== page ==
• This diagram shows a comparison of the characteristic curves of circuit breaker, fuse and cable. Current rating of CBE and fuse are identical. In both cases the current rating is defined as being the limit which causes the protective element to trip. Rated current of the cable is standardised so as to be in accordance with the following table: 0.75 mm 2 = 7.5A 1.0 mm 2 = 10A 1.5 mm 2 = 15A 2.0 mm 2 = 20A 2.5 mm 2 = 25A These are the usual cross sections in automotive industry, taking the allowed operating temperature into account. The green curve of the cable is above the tolerance band for the trip time of the CBE. Thus the cable is at any rate protected against overheating. (The upper dotted line is negligible as it refers to –30°C and at this temperature the cable curve would also be moved to the right. The trip curve of the CBE is as temperature-dependent as the cable curve.)
  • Trip time behaviour and pulse resistance The different time behaviour is the reason why CBEs allow to better utilize the cable capacities. Blade fuses often have to be oversized in order to prevent them from ageing through the inrush pulse or even from blowing. In this case the cable has to be adapted to the fuse value, i.e. a bigger cross section is necessary in order to ensure protection by the considerably oversized fuse in the event of an overload or short circuit The CBE is hardly prone to inrush peaks. We may therefore choose a smaller current rating and a smaller cable cross section is required.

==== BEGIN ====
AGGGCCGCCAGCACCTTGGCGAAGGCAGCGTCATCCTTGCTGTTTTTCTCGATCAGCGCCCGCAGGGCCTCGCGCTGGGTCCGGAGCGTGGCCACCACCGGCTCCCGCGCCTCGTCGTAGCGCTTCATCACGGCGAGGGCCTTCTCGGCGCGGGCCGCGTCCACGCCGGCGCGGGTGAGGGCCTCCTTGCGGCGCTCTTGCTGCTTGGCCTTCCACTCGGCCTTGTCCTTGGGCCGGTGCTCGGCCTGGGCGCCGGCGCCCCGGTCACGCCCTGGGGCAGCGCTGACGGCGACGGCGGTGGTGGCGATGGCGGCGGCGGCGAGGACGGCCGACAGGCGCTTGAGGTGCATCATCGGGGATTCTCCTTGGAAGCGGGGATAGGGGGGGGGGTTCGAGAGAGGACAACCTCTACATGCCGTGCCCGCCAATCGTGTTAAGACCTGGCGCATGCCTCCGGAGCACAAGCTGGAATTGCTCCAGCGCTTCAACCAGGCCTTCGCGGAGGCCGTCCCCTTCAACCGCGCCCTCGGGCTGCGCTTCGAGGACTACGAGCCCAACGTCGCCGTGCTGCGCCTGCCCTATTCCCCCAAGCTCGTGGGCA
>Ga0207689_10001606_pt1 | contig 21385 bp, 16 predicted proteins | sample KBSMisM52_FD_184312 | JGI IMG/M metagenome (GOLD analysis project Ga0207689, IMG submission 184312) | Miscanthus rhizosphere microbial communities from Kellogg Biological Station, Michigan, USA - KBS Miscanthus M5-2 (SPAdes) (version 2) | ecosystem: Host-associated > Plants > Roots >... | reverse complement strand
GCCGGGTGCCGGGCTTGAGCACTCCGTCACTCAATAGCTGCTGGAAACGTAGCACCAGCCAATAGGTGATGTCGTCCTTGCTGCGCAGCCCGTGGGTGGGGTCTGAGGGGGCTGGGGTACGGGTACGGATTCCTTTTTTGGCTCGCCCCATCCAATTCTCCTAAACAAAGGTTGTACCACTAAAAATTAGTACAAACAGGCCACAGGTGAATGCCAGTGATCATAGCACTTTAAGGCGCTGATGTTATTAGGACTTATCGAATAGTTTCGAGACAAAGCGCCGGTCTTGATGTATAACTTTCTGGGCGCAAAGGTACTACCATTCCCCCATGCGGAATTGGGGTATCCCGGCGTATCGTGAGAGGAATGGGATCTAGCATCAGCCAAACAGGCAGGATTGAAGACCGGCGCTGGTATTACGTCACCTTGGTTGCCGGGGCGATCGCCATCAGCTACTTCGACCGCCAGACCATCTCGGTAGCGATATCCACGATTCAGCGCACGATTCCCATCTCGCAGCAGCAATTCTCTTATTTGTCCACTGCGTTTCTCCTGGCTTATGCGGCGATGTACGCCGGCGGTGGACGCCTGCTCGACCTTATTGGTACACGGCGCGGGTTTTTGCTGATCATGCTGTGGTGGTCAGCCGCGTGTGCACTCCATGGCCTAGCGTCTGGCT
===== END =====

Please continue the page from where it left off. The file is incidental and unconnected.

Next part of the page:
• The example shows that a pulse of 100ms and 4 times rated current (of the fuse) might cause the fuse to blow. The characteristic curve of the fuse is therefore moved horizontally until it is made sure that the pulse will in not cause the fuse to blow. In our example the fuse requires double the current rating of a circuit breaker so as not to be damaged by the inrush current of the load. The cable has to be selected in a size to as to make sure that it won’t be damaged when continuously loaded with the rated current of the fuse. Thus a fuse requires the double cable cross section.
  • When fuses are replaced by circuit breakers of the same rating in the electrical system of a car, reliability is increased as nuisance trippings become more unlikely. The delayed trip behaviour of the circuit breaker makes it less sensitive to current peaks. Besides, delayed fuses achieve their trip time behaviour by means of tin drops on the fuse element. With high temperatures the tin diffuses into the copper of the fuse element (= bronze). This causes the fuse element to melt because of reduced melting temperature. This process is irreversible. So if a fuse is loaded with current peaks it might be pre-damaged.